"In general, symptoms of E. coli infection generally begin about three to four days after consuming the bacteria, and may include abdominal cramping, nausea, vomiting, and watery or bloody diarrhea, along with fever," Glatter said.

And while who battle a bout of E. coli typically recover within five to seven days, the illness can be more protracted—and even deadly—for people already made vulnerable by chronic disease or advanced age.

"People with diabetes, or those with cancer or autoimmune disease run the risk of a more severe illness," Glatter explained.

The particular strain of E. coli detected in the current lettuce outbreak—E. coli O157:H7—is particularly nasty, he noted.

"Most strains of E. coli do not actually cause diarrhea, but E. coli O157 produces a powerful toxin that injures the inner lining of the small intestine, leading to bloody diarrhea," Glatter said. Even a tiny amount of ingested bacteria could spur this type of illness.

"It can make people much more ill, and may lead to hemolytic uremic syndrome, a type of kidney failure, in some cases," he said.

Indeed, the CDC has reported one such case already in the latest outbreak.

In many cases, antibiotics are used to help beat back an E. coli infection, but these drugs can affect the kidneys, Glatter noted.

"Antibiotics may be necessary in certain cases, so it's important to see your doctor if you have continued and severe symptoms such as fever, bloody diarrhea, and you are not able to eat or drink," he said.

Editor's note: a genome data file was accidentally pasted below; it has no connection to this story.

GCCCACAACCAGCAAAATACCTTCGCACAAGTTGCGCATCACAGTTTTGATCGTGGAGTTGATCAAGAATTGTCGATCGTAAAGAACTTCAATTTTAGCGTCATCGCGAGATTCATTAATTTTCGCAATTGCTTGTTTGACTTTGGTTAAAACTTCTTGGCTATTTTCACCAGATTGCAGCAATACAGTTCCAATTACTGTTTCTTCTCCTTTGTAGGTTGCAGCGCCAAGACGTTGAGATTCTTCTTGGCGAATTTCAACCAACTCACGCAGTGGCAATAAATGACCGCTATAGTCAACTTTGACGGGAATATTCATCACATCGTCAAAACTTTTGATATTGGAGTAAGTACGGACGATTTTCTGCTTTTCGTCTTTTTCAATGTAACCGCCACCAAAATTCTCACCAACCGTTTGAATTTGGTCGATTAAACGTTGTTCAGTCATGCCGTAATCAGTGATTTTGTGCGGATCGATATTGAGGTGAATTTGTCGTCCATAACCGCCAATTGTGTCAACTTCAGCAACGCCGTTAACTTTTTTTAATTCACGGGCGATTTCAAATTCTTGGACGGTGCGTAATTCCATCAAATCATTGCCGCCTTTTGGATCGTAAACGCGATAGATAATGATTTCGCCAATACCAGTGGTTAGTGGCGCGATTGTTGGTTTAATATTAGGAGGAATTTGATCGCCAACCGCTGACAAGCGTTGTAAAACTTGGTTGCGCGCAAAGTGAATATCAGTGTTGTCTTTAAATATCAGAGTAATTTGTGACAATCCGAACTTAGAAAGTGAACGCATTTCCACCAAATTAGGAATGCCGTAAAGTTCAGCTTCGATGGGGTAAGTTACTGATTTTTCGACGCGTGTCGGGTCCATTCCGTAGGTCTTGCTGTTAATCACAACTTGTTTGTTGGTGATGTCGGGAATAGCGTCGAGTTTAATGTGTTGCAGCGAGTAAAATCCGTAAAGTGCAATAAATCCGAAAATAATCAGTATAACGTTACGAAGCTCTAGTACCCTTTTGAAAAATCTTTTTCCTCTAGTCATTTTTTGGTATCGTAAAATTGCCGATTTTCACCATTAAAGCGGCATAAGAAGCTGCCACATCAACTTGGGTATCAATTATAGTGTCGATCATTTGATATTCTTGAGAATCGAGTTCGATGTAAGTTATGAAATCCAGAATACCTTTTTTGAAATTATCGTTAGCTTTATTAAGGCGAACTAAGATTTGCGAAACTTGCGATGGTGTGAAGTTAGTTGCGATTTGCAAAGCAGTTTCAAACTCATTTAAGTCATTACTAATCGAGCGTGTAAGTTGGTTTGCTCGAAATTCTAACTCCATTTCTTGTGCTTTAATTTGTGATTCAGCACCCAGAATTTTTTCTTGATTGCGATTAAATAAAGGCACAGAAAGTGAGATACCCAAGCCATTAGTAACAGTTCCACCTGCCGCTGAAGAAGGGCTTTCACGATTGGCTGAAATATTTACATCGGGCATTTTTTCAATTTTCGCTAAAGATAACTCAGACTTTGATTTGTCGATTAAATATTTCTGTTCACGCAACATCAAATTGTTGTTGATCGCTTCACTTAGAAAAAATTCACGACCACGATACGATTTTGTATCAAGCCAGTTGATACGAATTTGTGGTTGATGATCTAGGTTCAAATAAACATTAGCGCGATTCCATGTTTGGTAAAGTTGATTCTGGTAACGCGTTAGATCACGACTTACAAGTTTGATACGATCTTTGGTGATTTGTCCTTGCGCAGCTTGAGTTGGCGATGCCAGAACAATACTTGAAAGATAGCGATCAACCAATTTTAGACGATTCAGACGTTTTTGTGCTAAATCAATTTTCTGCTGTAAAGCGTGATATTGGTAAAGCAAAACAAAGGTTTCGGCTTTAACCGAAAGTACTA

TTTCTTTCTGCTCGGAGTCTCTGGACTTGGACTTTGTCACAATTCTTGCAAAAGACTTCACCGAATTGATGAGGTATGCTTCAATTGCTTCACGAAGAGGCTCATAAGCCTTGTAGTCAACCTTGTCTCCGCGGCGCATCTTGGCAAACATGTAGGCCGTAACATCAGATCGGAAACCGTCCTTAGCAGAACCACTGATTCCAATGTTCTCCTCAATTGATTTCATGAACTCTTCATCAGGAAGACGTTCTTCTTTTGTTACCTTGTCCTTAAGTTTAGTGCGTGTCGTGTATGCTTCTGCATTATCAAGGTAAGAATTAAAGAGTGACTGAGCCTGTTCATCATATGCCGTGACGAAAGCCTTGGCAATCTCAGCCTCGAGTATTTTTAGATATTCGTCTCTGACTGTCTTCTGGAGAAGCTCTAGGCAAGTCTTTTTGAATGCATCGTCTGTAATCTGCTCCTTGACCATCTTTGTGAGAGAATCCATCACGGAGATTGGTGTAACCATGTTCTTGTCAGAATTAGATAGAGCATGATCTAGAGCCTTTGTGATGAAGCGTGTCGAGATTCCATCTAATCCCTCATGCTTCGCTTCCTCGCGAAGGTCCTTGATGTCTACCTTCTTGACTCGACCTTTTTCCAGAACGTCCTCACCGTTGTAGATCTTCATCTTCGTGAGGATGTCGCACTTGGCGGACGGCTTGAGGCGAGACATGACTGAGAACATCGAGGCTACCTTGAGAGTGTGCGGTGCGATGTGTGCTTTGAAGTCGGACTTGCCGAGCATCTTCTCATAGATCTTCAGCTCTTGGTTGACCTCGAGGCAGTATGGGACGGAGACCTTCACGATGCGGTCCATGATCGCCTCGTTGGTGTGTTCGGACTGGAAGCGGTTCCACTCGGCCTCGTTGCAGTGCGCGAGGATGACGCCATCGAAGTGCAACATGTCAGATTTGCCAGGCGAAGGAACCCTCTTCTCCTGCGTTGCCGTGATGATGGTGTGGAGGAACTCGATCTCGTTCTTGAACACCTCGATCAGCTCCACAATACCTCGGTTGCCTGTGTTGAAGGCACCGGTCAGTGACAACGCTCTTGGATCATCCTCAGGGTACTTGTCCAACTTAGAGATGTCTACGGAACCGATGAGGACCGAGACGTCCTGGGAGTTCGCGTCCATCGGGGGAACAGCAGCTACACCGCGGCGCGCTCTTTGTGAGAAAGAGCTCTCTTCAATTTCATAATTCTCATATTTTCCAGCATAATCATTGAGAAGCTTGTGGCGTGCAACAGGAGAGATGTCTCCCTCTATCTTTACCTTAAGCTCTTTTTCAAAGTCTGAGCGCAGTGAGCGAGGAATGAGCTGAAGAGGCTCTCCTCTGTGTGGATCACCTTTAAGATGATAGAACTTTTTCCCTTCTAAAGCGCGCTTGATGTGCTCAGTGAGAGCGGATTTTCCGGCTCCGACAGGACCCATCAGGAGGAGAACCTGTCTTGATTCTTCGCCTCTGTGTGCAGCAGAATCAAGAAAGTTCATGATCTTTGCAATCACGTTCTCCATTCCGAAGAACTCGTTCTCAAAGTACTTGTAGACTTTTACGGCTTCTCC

However, in the case of E. coli O157:H7, "taking antibiotics may actually increase your risk of developing kidney failure, so it's important to speak with your health care provider if you should develop severe symptoms," Glatter advised.

And if you do think you might be sick with E. coli, or any other foodborne illness, make sure you don't spread it to those near you.

The bacterium "can be transmitted person-to-person, so it's vital that anyone who is potentially infected wash their hands thoroughly and not share utensils, cups or glasses," Glatter said. "This also goes for bath towels. Linens also need to be washed in hot water and treated with bleach."

He noted that "ground beef, unpasteurized milk, fresh produce and contaminated water are common sources of E. coli bacteria."

Explore further: E. coli-tainted romaine lettuce threatens the frail, sick most

More information: Find out more about E. coli illness at the U.S. Centers for Disease Control and Prevention.

Related Stories

E. coli-tainted romaine lettuce threatens the frail, sick most

November 21, 2018
(HealthDay)—U.S. health officials have warned all Americans to stay away from romaine lettuce this holiday season, due to potential contamination with E. coli.

Americans, Canadians are warned not to eat romaine lettuce (Update)

November 20, 2018